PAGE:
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Flood of 1927 Led to Establishment Of the Waterways Experiment Station

The Mississippi River and tributaries are experiencing record flooding this year, surpassing the flood of 1927, which changed the thinking of the federal government and the Corps of Engineers regarding flood control and funding of scientific research on rivers.

From ERDC’s Hydraulic Lab History: The monumental Mississippi River flood of 1927 might well have affected public policy more than any other natural disaster in American history. Causing the deaths of over 300 people, displacing 637,000 others, and inflicting more than $1 billion in property damages (adjusted for inflation since then), the “superflood” awakened the nation to the need for a more diligent flood control effort.

Shocked into action, Congress passed the Flood Control Act of 1928, committing the Federal government to a full-scale flood prevention program in the Mississippi Valley and, in vague terms, authorizing the Chief of Engineers to take “whatever steps that were necessary” for effective flood control. The flood also revived interest in establishing a national hydraulic laboratory.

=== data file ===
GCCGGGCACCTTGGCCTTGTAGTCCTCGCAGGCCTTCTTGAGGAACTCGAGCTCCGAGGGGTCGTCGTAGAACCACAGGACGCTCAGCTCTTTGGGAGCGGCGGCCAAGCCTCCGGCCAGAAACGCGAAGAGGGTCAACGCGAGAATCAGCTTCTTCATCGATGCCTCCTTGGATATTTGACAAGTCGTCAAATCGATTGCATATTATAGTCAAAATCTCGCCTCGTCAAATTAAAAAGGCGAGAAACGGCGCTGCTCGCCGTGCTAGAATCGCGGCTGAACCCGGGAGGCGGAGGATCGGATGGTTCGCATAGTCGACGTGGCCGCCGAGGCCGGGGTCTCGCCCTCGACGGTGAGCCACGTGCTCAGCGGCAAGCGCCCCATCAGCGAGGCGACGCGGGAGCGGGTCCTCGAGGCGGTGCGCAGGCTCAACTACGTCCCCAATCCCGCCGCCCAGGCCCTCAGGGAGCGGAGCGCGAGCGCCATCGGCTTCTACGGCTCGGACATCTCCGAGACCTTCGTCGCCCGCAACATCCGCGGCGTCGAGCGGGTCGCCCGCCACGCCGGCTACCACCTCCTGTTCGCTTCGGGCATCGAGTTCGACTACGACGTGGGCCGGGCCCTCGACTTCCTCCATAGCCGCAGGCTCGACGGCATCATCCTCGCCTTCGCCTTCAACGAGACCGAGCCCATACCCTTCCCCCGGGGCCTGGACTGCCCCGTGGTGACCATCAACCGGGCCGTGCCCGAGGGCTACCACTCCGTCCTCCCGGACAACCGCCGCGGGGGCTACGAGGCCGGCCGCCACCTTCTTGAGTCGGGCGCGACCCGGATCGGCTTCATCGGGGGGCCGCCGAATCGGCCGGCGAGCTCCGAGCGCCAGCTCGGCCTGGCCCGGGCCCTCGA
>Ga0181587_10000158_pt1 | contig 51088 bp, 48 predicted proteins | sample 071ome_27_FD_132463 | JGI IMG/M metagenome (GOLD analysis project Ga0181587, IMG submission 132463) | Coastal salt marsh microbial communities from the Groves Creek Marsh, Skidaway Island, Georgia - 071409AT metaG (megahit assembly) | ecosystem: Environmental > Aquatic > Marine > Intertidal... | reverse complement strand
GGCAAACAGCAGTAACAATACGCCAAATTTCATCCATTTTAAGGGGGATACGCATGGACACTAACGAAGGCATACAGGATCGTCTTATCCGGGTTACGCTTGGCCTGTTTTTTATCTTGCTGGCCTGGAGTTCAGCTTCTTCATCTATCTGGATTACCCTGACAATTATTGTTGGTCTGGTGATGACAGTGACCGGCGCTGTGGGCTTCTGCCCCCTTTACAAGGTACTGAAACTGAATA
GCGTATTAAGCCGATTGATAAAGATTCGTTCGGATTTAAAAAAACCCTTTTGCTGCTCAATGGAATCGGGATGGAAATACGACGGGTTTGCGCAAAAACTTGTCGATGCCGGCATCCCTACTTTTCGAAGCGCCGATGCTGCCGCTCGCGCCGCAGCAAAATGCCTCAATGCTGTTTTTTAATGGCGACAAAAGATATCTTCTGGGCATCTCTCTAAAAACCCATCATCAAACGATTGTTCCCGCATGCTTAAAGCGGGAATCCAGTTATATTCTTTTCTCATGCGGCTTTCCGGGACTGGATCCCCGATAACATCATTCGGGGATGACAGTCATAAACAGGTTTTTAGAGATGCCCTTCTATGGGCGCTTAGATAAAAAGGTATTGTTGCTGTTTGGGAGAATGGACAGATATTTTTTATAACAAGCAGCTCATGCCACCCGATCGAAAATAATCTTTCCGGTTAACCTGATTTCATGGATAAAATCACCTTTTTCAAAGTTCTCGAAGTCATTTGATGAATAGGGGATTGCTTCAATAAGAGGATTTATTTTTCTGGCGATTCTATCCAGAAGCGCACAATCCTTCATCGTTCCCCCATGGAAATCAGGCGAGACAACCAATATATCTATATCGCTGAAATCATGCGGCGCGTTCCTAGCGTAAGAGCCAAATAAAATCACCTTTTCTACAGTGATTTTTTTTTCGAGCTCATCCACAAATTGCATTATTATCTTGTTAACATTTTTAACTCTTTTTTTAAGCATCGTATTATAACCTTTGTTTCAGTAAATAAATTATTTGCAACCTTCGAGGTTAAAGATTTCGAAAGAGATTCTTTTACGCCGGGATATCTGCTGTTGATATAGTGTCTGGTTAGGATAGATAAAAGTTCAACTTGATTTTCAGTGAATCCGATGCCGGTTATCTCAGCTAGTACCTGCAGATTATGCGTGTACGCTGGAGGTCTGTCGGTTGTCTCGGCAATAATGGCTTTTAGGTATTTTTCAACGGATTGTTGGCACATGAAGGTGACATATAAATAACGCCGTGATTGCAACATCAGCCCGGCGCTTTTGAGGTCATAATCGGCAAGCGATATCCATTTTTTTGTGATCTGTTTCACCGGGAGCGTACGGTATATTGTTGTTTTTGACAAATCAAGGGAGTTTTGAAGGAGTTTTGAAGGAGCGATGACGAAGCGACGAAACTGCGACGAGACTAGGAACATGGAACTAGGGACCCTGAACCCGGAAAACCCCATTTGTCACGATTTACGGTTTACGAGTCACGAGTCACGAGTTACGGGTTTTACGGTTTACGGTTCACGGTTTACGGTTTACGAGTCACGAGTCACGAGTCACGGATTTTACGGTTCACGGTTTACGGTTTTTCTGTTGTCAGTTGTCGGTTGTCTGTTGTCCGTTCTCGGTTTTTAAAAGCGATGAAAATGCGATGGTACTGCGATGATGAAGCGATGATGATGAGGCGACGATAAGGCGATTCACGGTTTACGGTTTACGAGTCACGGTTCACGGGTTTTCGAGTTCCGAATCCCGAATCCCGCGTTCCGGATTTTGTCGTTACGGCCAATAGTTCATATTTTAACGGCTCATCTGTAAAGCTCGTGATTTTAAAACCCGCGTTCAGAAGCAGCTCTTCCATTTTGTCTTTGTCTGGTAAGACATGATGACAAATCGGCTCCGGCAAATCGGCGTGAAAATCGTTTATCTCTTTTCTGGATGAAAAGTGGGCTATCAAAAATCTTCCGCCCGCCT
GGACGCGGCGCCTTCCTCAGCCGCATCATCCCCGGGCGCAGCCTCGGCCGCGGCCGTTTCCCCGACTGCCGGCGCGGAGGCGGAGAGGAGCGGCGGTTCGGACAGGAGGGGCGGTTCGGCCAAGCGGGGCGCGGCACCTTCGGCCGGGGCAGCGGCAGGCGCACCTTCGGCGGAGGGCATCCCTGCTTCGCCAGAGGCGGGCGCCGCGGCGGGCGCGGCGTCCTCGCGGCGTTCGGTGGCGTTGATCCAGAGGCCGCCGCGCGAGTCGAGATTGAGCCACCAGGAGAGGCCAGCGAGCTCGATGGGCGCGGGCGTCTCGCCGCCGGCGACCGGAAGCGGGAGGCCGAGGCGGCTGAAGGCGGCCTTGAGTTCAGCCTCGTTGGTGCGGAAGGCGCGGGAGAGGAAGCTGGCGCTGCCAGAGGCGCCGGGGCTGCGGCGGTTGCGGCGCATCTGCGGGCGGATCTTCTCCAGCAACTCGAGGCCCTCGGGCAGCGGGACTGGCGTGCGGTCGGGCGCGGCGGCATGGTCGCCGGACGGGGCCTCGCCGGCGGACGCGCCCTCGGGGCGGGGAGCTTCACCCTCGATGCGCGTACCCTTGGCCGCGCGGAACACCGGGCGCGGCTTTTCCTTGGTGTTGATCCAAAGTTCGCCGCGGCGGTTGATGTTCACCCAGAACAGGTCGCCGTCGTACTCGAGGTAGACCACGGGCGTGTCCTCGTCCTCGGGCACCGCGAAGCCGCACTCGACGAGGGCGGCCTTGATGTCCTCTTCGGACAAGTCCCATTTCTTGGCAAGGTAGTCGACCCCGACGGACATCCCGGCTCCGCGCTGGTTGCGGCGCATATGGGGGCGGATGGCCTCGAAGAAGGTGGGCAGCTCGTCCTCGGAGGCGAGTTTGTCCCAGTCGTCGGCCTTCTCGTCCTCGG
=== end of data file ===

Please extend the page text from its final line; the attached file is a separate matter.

After much discussion, Vicksburg was chosen for this facility, a 147-acre site was selected four miles out of the city. By 1930, research had begun at the new Waterways Experiment Station, now re-named the Engineering Research and Development Center (ERDC).

Since 1927 the nation’s flood control has changed from a “levees-only” approach to a multi-faceted program that includes dams, spillways, floodwalls, channels and other methods of flood control.

See related article and photos on page 31

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